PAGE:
I had learned a few hints that would be useful while predator calling for bears: 1. Keep calling up to an hour as bears take their time coming in and may lose interest if you delay calling too long between calling sets or quit calling all together. 2. The hunter must keep his vigilance up! Usually after twenty minutes there is a tendency for the hunter to believe that there is not a bear in the area and the hunter gets uncomfortable and starts to move around or even leaves. This bear and the mountain lion I called in two years ago, both took twenty minutes to materialize, so get comfortable from the onset and stick it out. 3. The best condition for calling is to visually spot a bear, so position yourself within a hundred yards down wind and try to work the bear into range. The second condition would be to scout an area and find fresh bear sigh such as bear scat and tracks, especially around a water source. Other evidence that a bear may be in the area is broken limbs from oak brush trees and choke cherry bushes. This second condition was how I prepared to bear hunt on this last weekend of the season. I constructed a small blind next to a large pine tree down wind from the bear’s kitchen, cleared out all possible litter from the bottom of the blind, and then settled in at first light with high hopes that a bear was at home.
He was indeed at home and now only forty yards away and closing. I only moved my hand slightly to recover my bow that was leaning against a tree and the bear stopped. I know he saw the movement but I was well camouflaged and the bear continued forward but tried to circle to my right. At twenty five yards, the bear emerged from behind a blow-down. I fawn bleated with my mouth, released the arrow, and a second later the blood stained arrow was sticking in the ground on the opposite side of the bear. The bear spun in his tracks, bit at the impact area, and then lunged up and disappeared over the hill.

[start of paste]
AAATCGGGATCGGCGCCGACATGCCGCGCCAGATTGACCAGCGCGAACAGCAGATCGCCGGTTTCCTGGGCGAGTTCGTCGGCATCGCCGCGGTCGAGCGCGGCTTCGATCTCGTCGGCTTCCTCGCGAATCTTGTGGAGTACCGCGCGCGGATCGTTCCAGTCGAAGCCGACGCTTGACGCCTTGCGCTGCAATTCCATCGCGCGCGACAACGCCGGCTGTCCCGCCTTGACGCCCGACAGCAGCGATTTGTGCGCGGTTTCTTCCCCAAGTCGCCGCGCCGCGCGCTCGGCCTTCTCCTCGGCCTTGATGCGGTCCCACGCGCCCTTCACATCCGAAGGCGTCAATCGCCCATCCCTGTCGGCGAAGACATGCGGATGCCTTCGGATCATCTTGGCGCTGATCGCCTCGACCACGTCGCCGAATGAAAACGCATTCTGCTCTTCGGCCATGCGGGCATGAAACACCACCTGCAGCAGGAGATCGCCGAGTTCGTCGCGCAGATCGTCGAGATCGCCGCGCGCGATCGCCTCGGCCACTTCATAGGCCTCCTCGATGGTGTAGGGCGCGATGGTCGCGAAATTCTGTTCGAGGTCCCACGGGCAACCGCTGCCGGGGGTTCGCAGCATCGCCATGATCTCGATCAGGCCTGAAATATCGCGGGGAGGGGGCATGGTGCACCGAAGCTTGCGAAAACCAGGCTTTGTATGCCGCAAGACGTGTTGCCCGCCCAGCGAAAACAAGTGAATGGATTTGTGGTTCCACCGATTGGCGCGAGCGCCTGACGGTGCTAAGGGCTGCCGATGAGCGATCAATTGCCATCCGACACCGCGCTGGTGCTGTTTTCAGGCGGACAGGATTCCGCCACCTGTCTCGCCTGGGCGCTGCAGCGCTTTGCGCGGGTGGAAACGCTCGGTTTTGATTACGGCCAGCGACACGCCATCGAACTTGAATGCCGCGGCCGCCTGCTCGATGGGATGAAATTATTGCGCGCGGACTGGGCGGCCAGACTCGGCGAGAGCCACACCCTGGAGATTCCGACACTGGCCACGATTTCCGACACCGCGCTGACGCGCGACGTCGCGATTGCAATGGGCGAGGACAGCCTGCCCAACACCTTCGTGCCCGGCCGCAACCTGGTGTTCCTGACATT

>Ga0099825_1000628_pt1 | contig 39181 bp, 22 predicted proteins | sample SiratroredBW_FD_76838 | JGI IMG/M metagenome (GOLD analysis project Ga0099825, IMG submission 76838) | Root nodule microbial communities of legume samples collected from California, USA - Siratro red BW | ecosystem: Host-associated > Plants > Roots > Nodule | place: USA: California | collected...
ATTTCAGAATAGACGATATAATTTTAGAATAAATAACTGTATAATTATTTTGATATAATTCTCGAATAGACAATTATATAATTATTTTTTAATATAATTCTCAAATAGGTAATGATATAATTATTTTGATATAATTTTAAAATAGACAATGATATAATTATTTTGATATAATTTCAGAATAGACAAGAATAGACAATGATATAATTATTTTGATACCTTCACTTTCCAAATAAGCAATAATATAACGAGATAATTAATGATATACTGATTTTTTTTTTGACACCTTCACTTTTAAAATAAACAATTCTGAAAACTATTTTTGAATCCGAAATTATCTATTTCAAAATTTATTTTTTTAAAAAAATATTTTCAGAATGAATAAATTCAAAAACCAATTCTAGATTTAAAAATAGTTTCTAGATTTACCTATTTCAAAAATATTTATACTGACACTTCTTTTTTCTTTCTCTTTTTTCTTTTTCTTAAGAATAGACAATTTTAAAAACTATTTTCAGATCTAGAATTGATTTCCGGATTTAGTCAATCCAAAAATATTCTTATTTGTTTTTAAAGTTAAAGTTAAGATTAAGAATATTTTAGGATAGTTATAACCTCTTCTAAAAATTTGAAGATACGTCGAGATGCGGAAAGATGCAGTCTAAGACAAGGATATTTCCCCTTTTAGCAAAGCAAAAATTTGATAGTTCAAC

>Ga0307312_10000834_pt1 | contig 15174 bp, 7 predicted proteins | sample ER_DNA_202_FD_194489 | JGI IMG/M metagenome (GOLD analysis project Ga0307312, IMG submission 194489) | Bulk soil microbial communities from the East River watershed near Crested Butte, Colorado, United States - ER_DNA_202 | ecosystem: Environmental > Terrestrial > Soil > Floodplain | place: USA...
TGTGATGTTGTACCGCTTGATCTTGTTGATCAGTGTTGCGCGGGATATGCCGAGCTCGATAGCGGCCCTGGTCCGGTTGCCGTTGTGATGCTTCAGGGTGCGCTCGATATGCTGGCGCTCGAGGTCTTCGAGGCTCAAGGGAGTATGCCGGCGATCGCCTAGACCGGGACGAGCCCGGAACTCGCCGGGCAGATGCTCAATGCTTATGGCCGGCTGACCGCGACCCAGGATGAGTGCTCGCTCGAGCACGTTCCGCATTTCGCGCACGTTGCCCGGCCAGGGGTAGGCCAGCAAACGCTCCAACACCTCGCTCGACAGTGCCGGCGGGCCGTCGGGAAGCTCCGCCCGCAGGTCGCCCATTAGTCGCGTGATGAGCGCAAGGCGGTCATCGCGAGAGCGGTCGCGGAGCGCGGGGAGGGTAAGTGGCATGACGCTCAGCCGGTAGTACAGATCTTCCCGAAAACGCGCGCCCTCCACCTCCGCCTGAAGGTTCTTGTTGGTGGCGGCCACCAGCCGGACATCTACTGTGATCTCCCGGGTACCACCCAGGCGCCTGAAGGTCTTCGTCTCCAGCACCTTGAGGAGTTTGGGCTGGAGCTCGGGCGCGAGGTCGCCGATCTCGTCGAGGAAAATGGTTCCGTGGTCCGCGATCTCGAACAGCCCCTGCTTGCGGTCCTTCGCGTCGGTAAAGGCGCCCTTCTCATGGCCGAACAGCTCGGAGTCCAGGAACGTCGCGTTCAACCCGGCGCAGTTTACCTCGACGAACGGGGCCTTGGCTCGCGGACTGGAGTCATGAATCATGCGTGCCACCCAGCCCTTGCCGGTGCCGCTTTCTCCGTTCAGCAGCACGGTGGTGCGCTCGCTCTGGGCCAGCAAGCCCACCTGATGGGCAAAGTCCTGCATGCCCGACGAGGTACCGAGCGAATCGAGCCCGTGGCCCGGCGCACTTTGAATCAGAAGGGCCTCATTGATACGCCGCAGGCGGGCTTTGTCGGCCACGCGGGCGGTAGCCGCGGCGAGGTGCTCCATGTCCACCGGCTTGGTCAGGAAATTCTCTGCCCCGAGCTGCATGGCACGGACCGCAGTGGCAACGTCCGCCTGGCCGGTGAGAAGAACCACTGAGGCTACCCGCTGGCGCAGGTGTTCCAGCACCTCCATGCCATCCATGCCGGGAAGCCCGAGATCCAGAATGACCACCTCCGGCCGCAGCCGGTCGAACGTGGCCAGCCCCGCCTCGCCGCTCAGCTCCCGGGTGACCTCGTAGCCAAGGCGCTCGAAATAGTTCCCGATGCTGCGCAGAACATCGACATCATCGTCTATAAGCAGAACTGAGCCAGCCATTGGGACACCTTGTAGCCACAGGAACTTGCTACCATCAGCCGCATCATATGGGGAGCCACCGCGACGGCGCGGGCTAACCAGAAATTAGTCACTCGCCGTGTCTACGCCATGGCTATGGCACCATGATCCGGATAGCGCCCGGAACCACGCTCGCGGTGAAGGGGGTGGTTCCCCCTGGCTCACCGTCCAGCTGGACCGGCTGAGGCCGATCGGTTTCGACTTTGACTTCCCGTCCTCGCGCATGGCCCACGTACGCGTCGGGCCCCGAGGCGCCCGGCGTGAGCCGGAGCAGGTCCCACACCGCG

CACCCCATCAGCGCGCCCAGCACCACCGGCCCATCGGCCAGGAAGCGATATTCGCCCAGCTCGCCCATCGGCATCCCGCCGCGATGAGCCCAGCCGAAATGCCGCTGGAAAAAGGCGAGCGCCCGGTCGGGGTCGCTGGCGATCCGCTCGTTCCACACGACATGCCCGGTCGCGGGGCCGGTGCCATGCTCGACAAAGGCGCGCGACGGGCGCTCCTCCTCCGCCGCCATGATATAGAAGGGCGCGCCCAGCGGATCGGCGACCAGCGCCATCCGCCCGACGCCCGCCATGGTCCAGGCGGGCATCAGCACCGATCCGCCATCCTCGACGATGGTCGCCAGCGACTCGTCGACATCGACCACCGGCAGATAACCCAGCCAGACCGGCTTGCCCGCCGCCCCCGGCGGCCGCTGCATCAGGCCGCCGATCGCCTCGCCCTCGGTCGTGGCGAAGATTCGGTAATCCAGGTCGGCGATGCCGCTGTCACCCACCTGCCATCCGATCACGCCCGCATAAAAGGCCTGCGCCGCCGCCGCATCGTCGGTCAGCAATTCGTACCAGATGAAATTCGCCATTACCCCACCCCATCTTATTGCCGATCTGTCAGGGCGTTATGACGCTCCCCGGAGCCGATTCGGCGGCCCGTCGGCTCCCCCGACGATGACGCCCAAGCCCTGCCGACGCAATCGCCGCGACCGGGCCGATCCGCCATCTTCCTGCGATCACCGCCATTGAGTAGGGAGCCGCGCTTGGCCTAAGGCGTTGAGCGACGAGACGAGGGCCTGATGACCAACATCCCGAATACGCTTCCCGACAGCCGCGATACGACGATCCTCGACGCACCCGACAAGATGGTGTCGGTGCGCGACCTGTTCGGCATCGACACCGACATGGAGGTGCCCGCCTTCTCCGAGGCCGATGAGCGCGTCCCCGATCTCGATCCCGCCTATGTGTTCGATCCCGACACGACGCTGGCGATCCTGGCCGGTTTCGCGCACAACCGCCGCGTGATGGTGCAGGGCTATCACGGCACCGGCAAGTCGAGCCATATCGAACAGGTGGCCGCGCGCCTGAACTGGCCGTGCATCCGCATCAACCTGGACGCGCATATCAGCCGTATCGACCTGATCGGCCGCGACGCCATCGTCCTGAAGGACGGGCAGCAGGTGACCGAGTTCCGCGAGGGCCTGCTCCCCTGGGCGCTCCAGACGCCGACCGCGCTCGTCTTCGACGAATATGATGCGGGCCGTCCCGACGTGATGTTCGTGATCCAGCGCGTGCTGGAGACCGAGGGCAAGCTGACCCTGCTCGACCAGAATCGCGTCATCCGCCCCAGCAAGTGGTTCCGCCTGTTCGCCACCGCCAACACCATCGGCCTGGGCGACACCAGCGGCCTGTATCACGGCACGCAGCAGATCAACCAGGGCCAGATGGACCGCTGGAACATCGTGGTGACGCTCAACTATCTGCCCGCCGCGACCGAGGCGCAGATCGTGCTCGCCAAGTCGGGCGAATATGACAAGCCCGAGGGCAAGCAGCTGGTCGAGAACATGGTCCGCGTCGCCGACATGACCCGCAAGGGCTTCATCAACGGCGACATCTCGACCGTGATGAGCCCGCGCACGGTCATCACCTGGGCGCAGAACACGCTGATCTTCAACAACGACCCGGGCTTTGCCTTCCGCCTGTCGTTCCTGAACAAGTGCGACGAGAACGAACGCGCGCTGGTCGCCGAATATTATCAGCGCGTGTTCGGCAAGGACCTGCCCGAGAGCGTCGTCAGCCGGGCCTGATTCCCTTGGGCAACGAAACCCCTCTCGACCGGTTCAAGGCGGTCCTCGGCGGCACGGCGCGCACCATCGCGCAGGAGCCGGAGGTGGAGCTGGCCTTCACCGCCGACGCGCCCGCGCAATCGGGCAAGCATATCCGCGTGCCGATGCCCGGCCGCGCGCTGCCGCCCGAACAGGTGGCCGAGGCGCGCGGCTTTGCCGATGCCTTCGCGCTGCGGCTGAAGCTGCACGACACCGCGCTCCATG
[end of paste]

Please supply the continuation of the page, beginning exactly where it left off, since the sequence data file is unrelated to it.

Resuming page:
Rocking back on my heels, I just sat there in amazement and pondered what had just taken place. It was the last weekend of the bear season. I had been hunting hard, 24/7, and with only one day remaining, I had just called in and harvested a bear. No doubt, I was extremely excited and it had all come right down to the wire. After waiting an hour, I followed the well-marked trail for seventy yards and found him dead just over the hill. He was a two hundred pound cinnamon-phase of the black bear that would later score a PY measurement of 16 2/16.
If you have been convinced that the only way to archery hunt bears is with dogs or over a bait pile, think again! This archery hunt proves that there is more than one way to hunt bears to be successful and that is to attract them, archery close, with a call that emulates a hurt animal. But remember, that hurt animal is you, so keep a sharp eye open for an up-close and very personal encounter with a very hungry predator! While I chose to hunt off of the ground, a tree stand is surely a welcome option for this type of hunting. As a safety measure, I placed a can of bear-pepper spray, within easy reach.
A few events made this hunt special. I was hunting on public land without a guide. The archery equipment I used was the same equipment that I had harvested seven of the Colorado big game species with, during the previous eleven years (whitetail and mule deer, mountain sheep, mountain goat, mountain lion, pronghorn and elk). The event that was really special was that this bear represented the final species of the Colorado Archery Big Eight. I was to become the fifty-first archer to do so.
Legal to bait, affordable tags, quotas can be a little bit of a pain in the butt though. Just a thought.